# 1.22 Expected mean squares (EMS)

An important consequence of the choice made for each factor as to whether it be fixed or random is identified by examining the *expected mean squares (EMS)* for each term in the resulting model. This is vitally important because the EMS’s are used to identify an appropriate denominator mean square that one must use for each particular term in the model in order to construct a correct pseudo-*F* ratio that will isolate that term of interest for the test. For univariate ANOVA, the underlying theory for deriving expectations of sums of squares and mean squares is covered well elsewhere (e.g.,
Cornfield & Tukey (1956)
,
Hartley (1967)
,
Rao (1968)
,
Winer, Brown & Michels (1991)
,
Searle, Casella & McCulloch (1992)
). PERMANOVA actually uses the same “rules” for constructing these expectations, implementing these as a direct multivariate analogue to the univariate approach.

The default rules used by PERMANOVA assume that fixed effects sum to zero, following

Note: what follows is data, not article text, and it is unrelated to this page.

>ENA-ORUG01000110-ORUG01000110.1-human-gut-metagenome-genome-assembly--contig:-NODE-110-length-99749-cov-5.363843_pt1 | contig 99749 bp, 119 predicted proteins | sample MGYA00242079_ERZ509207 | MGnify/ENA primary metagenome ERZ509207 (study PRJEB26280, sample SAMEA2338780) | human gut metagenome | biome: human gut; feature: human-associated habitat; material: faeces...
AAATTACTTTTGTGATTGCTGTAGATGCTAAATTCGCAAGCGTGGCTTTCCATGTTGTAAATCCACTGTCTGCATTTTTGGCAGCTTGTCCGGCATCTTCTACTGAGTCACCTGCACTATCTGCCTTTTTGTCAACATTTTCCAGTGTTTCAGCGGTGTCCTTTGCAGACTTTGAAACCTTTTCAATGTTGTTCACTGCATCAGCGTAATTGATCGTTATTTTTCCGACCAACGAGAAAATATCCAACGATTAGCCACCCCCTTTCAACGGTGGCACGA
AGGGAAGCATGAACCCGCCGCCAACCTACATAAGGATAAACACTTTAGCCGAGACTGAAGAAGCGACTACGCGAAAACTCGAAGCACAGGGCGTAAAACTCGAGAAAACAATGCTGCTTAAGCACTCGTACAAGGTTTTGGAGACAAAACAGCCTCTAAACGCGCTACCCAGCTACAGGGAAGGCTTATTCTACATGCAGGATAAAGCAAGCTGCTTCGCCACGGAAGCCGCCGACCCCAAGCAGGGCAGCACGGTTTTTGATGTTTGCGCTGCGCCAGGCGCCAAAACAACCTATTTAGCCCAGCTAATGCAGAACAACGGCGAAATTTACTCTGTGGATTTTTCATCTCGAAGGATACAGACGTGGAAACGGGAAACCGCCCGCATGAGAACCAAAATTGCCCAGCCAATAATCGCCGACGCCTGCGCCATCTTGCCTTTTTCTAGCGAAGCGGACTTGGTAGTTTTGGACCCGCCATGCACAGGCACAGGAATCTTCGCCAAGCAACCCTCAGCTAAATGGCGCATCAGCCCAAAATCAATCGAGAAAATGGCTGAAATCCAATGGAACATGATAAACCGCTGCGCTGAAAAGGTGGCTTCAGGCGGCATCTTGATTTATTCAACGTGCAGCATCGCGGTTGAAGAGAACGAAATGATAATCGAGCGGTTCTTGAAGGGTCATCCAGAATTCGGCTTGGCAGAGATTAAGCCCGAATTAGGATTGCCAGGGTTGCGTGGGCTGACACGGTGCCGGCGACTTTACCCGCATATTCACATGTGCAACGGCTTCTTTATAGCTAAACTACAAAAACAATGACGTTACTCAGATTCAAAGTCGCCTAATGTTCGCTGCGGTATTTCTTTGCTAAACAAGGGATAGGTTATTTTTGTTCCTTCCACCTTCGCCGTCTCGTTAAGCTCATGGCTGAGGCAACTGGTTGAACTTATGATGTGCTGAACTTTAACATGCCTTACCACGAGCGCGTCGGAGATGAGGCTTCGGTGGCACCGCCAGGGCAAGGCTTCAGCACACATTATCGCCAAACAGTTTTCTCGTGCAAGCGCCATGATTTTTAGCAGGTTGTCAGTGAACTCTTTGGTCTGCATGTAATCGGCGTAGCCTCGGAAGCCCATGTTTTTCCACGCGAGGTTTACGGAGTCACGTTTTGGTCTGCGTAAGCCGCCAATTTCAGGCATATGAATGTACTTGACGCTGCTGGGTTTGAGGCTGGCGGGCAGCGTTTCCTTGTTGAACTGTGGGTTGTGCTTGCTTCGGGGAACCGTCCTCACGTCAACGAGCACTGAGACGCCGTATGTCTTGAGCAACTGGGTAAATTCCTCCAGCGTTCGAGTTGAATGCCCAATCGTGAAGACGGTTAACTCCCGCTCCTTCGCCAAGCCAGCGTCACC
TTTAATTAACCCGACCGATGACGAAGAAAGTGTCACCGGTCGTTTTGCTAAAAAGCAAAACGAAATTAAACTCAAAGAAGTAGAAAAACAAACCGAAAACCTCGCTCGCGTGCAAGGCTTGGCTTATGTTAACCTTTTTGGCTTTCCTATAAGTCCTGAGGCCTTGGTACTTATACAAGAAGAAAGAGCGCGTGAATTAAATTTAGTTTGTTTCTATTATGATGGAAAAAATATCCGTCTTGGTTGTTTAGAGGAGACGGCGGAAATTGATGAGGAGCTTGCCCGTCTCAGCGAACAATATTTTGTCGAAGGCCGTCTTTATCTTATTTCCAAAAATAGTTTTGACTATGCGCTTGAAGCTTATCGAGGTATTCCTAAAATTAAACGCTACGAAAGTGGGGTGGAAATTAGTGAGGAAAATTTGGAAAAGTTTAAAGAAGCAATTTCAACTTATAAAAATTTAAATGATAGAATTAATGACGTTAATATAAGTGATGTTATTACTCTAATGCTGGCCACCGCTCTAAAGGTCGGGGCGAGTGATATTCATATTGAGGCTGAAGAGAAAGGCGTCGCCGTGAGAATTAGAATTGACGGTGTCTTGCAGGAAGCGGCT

Cornfield & Tukey (1956)
and
Winer, Brown & Michels (1991)
. Some constraint on fixed effects is necessary, due to the intrinsic over-parameterisation of the ANOVA model (e.g., ), and the sum-to-zero constraint is a highly convenient one. The constraint chosen does not affect the sums of squares. It does, however, affect the EMS’s and thus the *F* ratios and *P*-values that are obtained for ANOVA mixed models. Some well-known computer packages for univariate statistics relax the sum-to-zero constraint for fixed effects in mixed interactions, including SPSS and the ‘proc GLM’ routine in SAS. To obtain EMS’s in accordance with these packages, remove the $\checkmark$ in front of the ‘Fixed effects sum to zero’ box in the PERMANOVA dialog. See
Hartley & Searle (1969)
,
Searle (1971)
,
Hocking (1973)
,
McLean, Sanders & Stroup (1991)
and
Searle, Casella & McCulloch (1992)
for further discussion and debate regarding this issue.

Once the individual components of variation have been identified, then the expectations of the mean squares for each term in the model are determined precisely in terms of these components, and are provided in the output under the heading ‘*Details of the expected mean squares (EMS) for the model*’. Thus, we can see, for example (Fig. 1.23), that the expectation for the mean square calculated for the term ‘Block’ (abbreviated as ‘Bl’ in the output) is one times the residual variation plus four times the variation due to blocks (denoted as ‘1*V(Res) + 4*V(Bl)’ in the output). *Each term in the model will have an expected mean square that consists of some linear combination of the components of variation in the model*.